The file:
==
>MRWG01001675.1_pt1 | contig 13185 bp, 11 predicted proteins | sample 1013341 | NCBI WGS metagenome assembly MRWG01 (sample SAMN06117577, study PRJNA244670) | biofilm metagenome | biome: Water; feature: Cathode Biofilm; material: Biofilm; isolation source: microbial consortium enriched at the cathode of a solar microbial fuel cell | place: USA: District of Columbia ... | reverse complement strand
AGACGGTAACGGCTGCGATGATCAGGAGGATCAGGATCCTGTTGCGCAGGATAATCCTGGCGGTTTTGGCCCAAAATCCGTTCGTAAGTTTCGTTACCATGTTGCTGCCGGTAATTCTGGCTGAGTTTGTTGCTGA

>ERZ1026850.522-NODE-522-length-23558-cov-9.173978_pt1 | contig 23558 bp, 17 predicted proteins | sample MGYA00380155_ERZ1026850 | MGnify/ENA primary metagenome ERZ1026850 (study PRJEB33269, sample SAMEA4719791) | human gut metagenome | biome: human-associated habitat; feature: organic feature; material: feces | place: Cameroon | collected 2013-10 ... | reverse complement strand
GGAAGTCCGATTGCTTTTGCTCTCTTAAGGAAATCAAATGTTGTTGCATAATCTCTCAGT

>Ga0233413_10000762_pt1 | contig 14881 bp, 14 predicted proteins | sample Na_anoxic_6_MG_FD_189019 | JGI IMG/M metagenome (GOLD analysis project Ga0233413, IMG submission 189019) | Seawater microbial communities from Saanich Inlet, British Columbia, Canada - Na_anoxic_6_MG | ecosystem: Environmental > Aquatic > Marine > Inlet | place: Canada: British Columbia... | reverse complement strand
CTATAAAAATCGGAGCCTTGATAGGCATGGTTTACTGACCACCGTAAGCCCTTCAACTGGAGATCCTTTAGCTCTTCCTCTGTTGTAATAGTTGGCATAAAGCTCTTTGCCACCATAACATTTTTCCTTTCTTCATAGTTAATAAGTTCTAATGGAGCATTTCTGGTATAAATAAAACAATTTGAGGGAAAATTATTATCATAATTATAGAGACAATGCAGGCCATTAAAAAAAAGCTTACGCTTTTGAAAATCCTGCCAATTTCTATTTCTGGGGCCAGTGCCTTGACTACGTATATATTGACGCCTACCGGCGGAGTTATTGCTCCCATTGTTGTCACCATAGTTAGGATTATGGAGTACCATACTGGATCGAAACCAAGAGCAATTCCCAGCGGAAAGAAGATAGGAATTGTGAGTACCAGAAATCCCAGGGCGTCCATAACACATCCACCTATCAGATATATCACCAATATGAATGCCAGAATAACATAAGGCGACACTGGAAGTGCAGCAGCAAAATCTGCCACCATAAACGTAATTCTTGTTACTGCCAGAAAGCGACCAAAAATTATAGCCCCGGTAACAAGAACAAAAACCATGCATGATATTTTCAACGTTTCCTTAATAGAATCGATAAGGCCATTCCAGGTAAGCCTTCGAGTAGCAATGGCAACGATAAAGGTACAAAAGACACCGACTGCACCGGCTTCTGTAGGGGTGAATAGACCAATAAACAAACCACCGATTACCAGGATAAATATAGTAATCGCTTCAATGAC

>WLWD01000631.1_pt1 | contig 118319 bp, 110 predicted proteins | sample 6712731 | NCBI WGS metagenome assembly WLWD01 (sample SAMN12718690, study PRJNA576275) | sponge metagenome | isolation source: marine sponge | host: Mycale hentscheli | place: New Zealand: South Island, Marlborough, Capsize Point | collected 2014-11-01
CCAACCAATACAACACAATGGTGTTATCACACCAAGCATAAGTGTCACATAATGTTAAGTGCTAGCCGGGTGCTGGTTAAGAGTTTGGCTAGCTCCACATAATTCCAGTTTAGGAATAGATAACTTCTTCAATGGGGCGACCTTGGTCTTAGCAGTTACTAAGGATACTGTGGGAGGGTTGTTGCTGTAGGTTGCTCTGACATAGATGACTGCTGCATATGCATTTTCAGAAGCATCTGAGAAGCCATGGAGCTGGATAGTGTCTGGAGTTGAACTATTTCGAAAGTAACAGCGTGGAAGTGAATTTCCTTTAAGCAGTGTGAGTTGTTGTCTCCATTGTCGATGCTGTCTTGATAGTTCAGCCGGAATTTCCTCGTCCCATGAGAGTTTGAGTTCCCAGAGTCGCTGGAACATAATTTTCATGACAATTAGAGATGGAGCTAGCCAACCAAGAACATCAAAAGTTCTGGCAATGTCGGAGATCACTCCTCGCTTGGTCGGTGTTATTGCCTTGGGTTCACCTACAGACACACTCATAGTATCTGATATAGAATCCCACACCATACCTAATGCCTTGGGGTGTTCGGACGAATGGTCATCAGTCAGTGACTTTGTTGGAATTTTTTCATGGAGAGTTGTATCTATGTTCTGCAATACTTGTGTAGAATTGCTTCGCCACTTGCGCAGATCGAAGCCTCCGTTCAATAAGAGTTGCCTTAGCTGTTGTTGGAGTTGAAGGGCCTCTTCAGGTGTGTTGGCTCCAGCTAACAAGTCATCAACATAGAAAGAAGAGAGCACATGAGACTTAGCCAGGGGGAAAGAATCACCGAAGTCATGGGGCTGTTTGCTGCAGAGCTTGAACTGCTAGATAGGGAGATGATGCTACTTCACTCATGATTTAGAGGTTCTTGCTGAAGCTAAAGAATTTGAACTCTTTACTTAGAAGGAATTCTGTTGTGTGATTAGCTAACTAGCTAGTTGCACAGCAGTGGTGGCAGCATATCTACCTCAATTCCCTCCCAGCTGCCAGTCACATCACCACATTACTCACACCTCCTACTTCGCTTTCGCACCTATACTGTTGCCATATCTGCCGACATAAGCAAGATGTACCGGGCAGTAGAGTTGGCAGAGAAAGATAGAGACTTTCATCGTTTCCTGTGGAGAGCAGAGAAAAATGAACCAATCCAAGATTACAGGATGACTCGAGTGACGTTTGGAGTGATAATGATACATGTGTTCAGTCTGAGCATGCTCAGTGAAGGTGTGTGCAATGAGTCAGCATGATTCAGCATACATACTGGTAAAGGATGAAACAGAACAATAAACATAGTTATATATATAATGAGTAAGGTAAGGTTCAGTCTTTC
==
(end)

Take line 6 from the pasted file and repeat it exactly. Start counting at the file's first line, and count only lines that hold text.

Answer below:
CTATAAAAATCGGAGCCTTGATAGGCATGGTTTACTGACCACCGTAAGCCCTTCAACTGGAGATCCTTTAGCTCTTCCTCTGTTGTAATAGTTGGCATAAAGCTCTTTGCCACCATAACATTTTTCCTTTCTTCATAGTTAATAAGTTCTAATGGAGCATTTCTGGTATAAATAAAACAATTTGAGGGAAAATTATTATCATAATTATAGAGACAATGCAGGCCATTAAAAAAAAGCTTACGCTTTTGAAAATCCTGCCAATTTCTATTTCTGGGGCCAGTGCCTTGACTACGTATATATTGACGCCTACCGGCGGAGTTATTGCTCCCATTGTTGTCACCATAGTTAGGATTATGGAGTACCATACTGGATCGAAACCAAGAGCAATTCCCAGCGGAAAGAAGATAGGAATTGTGAGTACCAGAAATCCCAGGGCGTCCATAACACATCCACCTATCAGATATATCACCAATATGAATGCCAGAATAACATAAGGCGACACTGGAAGTGCAGCAGCAAAATCTGCCACCATAAACGTAATTCTTGTTACTGCCAGAAAGCGACCAAAAATTATAGCCCCGGTAACAAGAACAAAAACCATGCATGATATTTTCAACGTTTCCTTAATAGAATCGATAAGGCCATTCCAGGTAAGCCTTCGAGTAGCAATGGCAACGATAAAGGTACAAAAGACACCGACTGCACCGGCTTCTGTAGGGGTGAATAGACCAATAAACAAACCACCGATTACCAGGATAAATATAGTAATCGCTTCAATGAC